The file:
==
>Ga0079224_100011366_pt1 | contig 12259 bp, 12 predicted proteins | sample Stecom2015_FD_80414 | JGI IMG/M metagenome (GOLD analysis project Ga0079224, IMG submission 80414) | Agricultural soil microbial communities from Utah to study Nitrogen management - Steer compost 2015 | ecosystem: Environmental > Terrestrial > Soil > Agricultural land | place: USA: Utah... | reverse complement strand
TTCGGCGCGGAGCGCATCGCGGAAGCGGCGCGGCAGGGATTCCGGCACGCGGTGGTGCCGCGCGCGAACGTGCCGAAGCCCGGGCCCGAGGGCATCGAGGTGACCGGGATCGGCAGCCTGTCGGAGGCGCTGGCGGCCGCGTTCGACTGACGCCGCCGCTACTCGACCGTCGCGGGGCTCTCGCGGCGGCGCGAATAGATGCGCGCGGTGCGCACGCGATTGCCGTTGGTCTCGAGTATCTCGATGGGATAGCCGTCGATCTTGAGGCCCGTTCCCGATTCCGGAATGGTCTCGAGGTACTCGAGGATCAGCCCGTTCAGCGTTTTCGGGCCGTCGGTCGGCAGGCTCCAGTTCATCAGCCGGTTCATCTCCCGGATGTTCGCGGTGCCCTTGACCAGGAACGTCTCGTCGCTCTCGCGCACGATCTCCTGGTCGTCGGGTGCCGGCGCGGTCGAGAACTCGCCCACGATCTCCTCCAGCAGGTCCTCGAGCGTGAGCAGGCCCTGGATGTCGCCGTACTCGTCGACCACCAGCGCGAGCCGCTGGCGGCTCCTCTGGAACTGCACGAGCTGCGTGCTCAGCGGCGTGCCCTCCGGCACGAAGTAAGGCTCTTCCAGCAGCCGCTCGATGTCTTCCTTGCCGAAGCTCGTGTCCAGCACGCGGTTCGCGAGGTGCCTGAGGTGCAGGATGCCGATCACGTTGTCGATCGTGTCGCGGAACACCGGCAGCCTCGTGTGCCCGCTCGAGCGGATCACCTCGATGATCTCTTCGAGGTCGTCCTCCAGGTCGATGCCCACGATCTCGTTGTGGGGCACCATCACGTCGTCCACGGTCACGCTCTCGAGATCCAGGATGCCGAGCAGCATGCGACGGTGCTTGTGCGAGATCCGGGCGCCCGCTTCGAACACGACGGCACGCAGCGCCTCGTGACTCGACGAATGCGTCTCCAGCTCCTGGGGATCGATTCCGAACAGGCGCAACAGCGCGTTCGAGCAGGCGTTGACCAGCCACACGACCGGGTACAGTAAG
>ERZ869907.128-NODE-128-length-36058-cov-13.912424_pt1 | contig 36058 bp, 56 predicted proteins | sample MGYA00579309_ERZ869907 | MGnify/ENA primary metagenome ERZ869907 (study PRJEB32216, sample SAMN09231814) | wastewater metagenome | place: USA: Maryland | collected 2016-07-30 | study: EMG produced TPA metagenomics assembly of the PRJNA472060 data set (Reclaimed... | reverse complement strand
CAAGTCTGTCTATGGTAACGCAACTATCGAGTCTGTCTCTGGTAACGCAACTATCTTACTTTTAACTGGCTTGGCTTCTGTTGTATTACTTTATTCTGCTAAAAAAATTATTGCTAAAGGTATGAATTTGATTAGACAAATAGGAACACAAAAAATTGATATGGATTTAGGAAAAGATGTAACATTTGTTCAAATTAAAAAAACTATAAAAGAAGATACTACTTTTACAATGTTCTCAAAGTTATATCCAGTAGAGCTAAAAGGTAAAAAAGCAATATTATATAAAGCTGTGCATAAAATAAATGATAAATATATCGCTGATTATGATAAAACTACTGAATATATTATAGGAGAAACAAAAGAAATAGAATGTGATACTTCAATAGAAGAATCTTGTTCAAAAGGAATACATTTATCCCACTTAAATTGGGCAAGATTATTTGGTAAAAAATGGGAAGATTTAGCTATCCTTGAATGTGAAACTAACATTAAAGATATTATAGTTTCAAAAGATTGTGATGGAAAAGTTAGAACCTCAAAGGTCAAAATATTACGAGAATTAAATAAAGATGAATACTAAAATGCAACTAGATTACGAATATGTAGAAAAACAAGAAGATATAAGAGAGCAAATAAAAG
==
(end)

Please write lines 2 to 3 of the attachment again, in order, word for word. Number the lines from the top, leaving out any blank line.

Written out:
TTCGGCGCGGAGCGCATCGCGGAAGCGGCGCGGCAGGGATTCCGGCACGCGGTGGTGCCGCGCGCGAACGTGCCGAAGCCCGGGCCCGAGGGCATCGAGGTGACCGGGATCGGCAGCCTGTCGGAGGCGCTGGCGGCCGCGTTCGACTGACGCCGCCGCTACTCGACCGTCGCGGGGCTCTCGCGGCGGCGCGAATAGATGCGCGCGGTGCGCACGCGATTGCCGTTGGTCTCGAGTATCTCGATGGGATAGCCGTCGATCTTGAGGCCCGTTCCCGATTCCGGAATGGTCTCGAGGTACTCGAGGATCAGCCCGTTCAGCGTTTTCGGGCCGTCGGTCGGCAGGCTCCAGTTCATCAGCCGGTTCATCTCCCGGATGTTCGCGGTGCCCTTGACCAGGAACGTCTCGTCGCTCTCGCGCACGATCTCCTGGTCGTCGGGTGCCGGCGCGGTCGAGAACTCGCCCACGATCTCCTCCAGCAGGTCCTCGAGCGTGAGCAGGCCCTGGATGTCGCCGTACTCGTCGACCACCAGCGCGAGCCGCTGGCGGCTCCTCTGGAACTGCACGAGCTGCGTGCTCAGCGGCGTGCCCTCCGGCACGAAGTAAGGCTCTTCCAGCAGCCGCTCGATGTCTTCCTTGCCGAAGCTCGTGTCCAGCACGCGGTTCGCGAGGTGCCTGAGGTGCAGGATGCCGATCACGTTGTCGATCGTGTCGCGGAACACCGGCAGCCTCGTGTGCCCGCTCGAGCGGATCACCTCGATGATCTCTTCGAGGTCGTCCTCCAGGTCGATGCCCACGATCTCGTTGTGGGGCACCATCACGTCGTCCACGGTCACGCTCTCGAGATCCAGGATGCCGAGCAGCATGCGACGGTGCTTGTGCGAGATCCGGGCGCCCGCTTCGAACACGACGGCACGCAGCGCCTCGTGACTCGACGAATGCGTCTCCAGCTCCTGGGGATCGATTCCGAACAGGCGCAACAGCGCGTTCGAGCAGGCGTTGACCAGCCACACGACCGGGTACAGTAAG
>ERZ869907.128-NODE-128-length-36058-cov-13.912424_pt1 | contig 36058 bp, 56 predicted proteins | sample MGYA00579309_ERZ869907 | MGnify/ENA primary metagenome ERZ869907 (study PRJEB32216, sample SAMN09231814) | wastewater metagenome | place: USA: Maryland | collected 2016-07-30 | study: EMG produced TPA metagenomics assembly of the PRJNA472060 data set (Reclaimed... | reverse complement strand